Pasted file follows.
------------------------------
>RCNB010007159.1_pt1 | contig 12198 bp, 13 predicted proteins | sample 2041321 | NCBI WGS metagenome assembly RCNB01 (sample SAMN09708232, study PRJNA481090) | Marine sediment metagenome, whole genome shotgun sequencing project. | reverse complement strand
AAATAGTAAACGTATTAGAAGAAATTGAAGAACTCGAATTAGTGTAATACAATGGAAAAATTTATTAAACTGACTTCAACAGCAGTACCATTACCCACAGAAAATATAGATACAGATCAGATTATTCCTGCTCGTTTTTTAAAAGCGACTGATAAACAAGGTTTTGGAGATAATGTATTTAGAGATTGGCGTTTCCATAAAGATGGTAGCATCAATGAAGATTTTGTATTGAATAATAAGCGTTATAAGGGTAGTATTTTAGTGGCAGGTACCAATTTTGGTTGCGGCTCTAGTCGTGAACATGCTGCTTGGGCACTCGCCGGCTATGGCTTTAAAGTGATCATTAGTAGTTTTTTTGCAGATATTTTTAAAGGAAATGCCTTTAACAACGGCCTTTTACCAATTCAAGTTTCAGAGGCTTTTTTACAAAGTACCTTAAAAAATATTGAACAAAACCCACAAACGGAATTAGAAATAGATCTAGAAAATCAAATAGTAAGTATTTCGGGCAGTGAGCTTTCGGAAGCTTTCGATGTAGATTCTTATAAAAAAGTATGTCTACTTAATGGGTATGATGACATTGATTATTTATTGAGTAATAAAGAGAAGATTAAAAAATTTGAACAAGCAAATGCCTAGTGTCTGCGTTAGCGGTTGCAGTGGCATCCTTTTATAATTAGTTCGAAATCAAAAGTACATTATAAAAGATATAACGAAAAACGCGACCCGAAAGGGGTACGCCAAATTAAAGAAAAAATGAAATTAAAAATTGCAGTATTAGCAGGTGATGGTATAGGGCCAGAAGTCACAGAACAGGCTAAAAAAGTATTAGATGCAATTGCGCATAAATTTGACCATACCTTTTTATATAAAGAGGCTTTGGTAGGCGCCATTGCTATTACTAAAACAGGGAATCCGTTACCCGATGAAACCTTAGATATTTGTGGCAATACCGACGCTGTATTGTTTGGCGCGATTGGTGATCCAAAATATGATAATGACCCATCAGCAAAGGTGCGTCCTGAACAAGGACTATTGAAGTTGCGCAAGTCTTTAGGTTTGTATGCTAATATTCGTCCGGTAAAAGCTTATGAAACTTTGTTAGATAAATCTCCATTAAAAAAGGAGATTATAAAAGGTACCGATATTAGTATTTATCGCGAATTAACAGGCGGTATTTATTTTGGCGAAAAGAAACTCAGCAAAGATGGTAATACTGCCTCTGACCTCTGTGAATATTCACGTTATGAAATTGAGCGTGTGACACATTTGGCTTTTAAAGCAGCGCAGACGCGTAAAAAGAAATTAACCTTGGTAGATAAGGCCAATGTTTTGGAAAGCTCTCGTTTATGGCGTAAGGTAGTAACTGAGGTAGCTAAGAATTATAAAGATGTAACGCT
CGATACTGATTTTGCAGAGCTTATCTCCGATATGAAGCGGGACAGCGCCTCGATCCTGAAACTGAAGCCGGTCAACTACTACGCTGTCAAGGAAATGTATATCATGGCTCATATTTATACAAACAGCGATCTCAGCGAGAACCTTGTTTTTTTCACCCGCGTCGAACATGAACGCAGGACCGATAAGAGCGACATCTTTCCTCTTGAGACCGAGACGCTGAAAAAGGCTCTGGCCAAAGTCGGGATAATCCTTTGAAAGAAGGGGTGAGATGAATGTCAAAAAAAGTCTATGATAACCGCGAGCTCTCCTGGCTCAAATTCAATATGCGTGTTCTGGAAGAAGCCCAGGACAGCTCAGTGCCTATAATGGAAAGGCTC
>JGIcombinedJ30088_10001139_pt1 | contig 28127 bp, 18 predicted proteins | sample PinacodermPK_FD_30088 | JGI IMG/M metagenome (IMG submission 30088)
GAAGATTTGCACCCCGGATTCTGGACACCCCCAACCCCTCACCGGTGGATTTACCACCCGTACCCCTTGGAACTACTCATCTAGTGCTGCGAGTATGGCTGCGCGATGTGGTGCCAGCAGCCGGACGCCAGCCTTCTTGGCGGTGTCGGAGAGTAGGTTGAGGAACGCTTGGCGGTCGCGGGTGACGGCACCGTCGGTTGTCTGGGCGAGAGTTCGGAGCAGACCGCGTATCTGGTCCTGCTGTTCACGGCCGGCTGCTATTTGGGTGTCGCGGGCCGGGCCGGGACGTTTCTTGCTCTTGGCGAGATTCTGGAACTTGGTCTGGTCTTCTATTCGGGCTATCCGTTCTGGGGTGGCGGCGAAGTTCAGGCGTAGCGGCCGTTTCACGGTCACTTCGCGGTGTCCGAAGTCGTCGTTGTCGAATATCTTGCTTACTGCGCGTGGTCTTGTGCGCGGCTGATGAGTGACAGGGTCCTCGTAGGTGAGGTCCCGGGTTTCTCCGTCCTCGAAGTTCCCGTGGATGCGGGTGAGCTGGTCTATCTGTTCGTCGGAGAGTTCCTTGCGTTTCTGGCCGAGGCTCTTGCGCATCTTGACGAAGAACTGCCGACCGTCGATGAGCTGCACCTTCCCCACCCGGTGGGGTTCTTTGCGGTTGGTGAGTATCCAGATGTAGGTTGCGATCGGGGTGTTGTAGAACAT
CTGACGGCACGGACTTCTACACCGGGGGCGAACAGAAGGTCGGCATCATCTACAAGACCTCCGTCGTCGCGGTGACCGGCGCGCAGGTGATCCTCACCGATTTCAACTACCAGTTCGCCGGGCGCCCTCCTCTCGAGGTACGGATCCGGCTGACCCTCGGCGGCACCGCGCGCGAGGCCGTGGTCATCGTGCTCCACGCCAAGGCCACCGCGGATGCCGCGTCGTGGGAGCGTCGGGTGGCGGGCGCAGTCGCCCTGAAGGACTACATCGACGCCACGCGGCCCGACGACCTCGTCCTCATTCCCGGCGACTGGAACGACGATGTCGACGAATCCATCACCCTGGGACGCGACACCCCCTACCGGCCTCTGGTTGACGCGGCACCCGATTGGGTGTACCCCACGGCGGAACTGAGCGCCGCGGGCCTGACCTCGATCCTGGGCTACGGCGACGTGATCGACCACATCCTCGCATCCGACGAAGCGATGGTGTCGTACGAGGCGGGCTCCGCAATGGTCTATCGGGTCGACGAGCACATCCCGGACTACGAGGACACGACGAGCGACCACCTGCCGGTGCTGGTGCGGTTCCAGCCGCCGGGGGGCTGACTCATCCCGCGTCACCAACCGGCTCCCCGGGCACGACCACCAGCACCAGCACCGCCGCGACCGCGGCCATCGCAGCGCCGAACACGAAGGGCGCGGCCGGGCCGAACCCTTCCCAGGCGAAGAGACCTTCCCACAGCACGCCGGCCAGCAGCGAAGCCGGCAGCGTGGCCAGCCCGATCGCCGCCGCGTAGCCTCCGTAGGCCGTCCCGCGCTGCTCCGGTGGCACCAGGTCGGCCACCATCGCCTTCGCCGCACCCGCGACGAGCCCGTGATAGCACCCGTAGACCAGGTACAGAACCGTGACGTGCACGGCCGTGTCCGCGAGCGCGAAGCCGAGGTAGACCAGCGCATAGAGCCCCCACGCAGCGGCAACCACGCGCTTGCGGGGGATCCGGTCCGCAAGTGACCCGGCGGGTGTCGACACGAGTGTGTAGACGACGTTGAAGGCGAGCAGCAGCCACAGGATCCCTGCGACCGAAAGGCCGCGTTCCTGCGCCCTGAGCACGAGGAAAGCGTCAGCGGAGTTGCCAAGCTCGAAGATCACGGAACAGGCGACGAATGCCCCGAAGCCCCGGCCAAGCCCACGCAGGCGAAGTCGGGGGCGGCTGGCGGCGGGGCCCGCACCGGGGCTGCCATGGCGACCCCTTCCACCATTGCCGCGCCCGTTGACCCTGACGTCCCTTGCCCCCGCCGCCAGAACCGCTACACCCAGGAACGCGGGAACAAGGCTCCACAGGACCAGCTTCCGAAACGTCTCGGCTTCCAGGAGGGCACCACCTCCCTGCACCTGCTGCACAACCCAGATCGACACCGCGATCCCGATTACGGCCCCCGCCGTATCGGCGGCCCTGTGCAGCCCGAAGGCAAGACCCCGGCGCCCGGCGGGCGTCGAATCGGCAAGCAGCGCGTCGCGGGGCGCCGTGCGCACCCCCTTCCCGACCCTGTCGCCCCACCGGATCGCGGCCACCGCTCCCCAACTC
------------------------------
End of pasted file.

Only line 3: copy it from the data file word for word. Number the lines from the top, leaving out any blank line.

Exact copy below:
CGATACTGATTTTGCAGAGCTTATCTCCGATATGAAGCGGGACAGCGCCTCGATCCTGAAACTGAAGCCGGTCAACTACTACGCTGTCAAGGAAATGTATATCATGGCTCATATTTATACAAACAGCGATCTCAGCGAGAACCTTGTTTTTTTCACCCGCGTCGAACATGAACGCAGGACCGATAAGAGCGACATCTTTCCTCTTGAGACCGAGACGCTGAAAAAGGCTCTGGCCAAAGTCGGGATAATCCTTTGAAAGAAGGGGTGAGATGAATGTCAAAAAAAGTCTATGATAACCGCGAGCTCTCCTGGCTCAAATTCAATATGCGTGTTCTGGAAGAAGCCCAGGACAGCTCAGTGCCTATAATGGAAAGGCTC